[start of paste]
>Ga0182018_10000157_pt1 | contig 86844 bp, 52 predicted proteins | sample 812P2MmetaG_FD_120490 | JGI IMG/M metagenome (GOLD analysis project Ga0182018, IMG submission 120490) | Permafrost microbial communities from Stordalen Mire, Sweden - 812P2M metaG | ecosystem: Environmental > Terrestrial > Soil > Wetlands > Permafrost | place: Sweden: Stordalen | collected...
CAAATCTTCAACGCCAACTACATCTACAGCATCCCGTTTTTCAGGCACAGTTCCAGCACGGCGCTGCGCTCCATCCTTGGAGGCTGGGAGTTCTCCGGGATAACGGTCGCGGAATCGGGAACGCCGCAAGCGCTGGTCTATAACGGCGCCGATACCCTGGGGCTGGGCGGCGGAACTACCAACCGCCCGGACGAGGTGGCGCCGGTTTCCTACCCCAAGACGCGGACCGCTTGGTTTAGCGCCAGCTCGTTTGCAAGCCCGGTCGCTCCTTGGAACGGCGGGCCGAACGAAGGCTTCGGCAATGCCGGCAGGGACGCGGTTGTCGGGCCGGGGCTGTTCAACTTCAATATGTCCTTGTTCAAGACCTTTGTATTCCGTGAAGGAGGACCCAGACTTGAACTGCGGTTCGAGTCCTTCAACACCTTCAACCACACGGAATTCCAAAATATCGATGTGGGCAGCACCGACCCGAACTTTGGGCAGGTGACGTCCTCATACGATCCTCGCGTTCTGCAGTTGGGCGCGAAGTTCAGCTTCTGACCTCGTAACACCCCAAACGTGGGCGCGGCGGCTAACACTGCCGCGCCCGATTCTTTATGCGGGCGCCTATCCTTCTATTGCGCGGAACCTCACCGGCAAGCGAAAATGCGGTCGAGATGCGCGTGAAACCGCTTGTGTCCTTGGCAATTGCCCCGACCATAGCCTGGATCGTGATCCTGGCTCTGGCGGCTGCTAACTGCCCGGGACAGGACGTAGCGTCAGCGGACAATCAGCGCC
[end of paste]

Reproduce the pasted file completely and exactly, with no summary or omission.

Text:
>Ga0182018_10000157_pt1 | contig 86844 bp, 52 predicted proteins | sample 812P2MmetaG_FD_120490 | JGI IMG/M metagenome (GOLD analysis project Ga0182018, IMG submission 120490) | Permafrost microbial communities from Stordalen Mire, Sweden - 812P2M metaG | ecosystem: Environmental > Terrestrial > Soil > Wetlands > Permafrost | place: Sweden: Stordalen | collected...
CAAATCTTCAACGCCAACTACATCTACAGCATCCCGTTTTTCAGGCACAGTTCCAGCACGGCGCTGCGCTCCATCCTTGGAGGCTGGGAGTTCTCCGGGATAACGGTCGCGGAATCGGGAACGCCGCAAGCGCTGGTCTATAACGGCGCCGATACCCTGGGGCTGGGCGGCGGAACTACCAACCGCCCGGACGAGGTGGCGCCGGTTTCCTACCCCAAGACGCGGACCGCTTGGTTTAGCGCCAGCTCGTTTGCAAGCCCGGTCGCTCCTTGGAACGGCGGGCCGAACGAAGGCTTCGGCAATGCCGGCAGGGACGCGGTTGTCGGGCCGGGGCTGTTCAACTTCAATATGTCCTTGTTCAAGACCTTTGTATTCCGTGAAGGAGGACCCAGACTTGAACTGCGGTTCGAGTCCTTCAACACCTTCAACCACACGGAATTCCAAAATATCGATGTGGGCAGCACCGACCCGAACTTTGGGCAGGTGACGTCCTCATACGATCCTCGCGTTCTGCAGTTGGGCGCGAAGTTCAGCTTCTGACCTCGTAACACCCCAAACGTGGGCGCGGCGGCTAACACTGCCGCGCCCGATTCTTTATGCGGGCGCCTATCCTTCTATTGCGCGGAACCTCACCGGCAAGCGAAAATGCGGTCGAGATGCGCGTGAAACCGCTTGTGTCCTTGGCAATTGCCCCGACCATAGCCTGGATCGTGATCCTGGCTCTGGCGGCTGCTAACTGCCCGGGACAGGACGTAGCGTCAGCGGACAATCAGCGCC